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I am currently reading a book called Serious Cryptography written by Aumasson to learn about Security. There was a paragraph talking about the security goal named indistinguishability (attached below), which reads in the section "Security Goals":

I've informally defined the goal of security as "nothing can be learned about the cipher's behavior." To turn this idea into a rigorous mathematical definition, cryptographers defined two main security goals that correspond to different ideas of what it means to learn something about a cipher's behavior:

  • Indistinguishability (IND) Ciphertexts should be indistinguishable from random strings. This is usually illustrated with this hypothetical game: if an attacker picks two plaintext and then receives a ciphertext of one of the two (chosen at random), they shouldn't be able to tell which plaintext was encrypted, even by performing encryption queries with the two plaintexts (and decryption queries, if the model is CCA rather than CPA).

  • Non-mallleability (NM) ...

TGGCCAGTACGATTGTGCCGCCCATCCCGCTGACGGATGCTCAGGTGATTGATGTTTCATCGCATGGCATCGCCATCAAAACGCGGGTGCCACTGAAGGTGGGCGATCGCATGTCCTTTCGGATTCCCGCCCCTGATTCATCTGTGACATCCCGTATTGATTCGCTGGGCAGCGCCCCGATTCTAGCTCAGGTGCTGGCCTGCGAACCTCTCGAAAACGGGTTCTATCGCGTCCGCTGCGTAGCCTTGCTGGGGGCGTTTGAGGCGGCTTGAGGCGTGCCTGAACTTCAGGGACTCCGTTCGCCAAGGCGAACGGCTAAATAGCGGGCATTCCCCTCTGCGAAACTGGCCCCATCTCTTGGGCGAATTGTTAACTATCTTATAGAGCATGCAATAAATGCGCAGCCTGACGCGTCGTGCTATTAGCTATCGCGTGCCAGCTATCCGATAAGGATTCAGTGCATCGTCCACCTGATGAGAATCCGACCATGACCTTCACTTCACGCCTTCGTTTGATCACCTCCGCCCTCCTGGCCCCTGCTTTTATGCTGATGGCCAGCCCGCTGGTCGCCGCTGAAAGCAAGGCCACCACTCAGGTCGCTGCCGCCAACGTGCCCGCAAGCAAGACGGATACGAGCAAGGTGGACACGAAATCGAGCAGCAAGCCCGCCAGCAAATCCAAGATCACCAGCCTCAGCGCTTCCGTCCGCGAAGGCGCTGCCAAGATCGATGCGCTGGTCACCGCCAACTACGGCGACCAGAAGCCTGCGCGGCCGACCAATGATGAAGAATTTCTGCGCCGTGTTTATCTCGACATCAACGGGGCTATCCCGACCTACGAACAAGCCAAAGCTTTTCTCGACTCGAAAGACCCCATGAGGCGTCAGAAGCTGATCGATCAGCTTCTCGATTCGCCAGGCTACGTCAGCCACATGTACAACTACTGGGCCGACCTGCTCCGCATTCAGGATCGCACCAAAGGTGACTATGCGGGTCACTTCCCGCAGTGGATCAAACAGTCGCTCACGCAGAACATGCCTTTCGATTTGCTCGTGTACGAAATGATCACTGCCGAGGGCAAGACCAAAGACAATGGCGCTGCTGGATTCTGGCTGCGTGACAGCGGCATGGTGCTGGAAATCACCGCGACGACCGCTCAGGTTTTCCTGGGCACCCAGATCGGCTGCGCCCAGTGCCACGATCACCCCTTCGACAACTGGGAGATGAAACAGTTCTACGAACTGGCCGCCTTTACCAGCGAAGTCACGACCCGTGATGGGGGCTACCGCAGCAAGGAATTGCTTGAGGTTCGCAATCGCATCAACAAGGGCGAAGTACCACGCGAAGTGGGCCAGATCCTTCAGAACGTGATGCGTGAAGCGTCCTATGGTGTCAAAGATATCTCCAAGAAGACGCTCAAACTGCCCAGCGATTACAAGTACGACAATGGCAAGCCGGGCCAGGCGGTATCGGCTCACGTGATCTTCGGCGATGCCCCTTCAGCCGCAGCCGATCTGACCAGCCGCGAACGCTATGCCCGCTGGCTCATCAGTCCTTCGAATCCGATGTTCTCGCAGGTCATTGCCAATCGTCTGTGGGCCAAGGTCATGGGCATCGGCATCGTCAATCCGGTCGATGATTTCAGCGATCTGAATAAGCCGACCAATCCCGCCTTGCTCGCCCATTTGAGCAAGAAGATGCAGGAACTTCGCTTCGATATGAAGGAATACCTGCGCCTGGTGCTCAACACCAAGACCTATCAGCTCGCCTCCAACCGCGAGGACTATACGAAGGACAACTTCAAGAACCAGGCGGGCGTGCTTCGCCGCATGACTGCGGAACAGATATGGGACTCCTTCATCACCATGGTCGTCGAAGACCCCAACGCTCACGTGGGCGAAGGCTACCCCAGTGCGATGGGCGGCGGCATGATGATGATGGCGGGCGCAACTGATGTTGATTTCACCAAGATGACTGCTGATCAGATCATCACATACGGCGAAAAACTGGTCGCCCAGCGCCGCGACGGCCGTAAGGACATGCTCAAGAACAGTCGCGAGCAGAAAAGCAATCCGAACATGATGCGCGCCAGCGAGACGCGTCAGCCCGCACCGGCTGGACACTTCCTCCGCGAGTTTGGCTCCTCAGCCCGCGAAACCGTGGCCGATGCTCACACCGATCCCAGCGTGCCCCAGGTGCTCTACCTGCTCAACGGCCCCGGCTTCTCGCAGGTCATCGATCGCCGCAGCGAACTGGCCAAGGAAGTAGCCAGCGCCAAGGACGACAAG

While I understood that the point is to make it infeasible to point out which plaintext is encrypted when randomly given the ciphertext from one of 2 plaintexts.

I don't know how it is infeasible anymore when the attacker can now perform encryption/decryption queries on the given plaintexts as mentioned in the paragraph. Why can't they just encrypt both given plaintexts and then compare them with the given ciphertext?

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I think you are missing the idea of randomness as part of a cryptographic application. It is not possible to create CPA-IND- order CCA-IND-security with a deterministic encryption scheme. Only by adding randomness, as an additional ephemeral secret key, those level of security can be archived.

Here is a very simple scheme (you can find it in Katz & Lindell's textbook (2nd edition)), which can be proven to be CPA-secure. $r$ is the needed randomness and $k$ is the standard secret key. $F$ is a pseudo random functions (based on $r$ and $k$)

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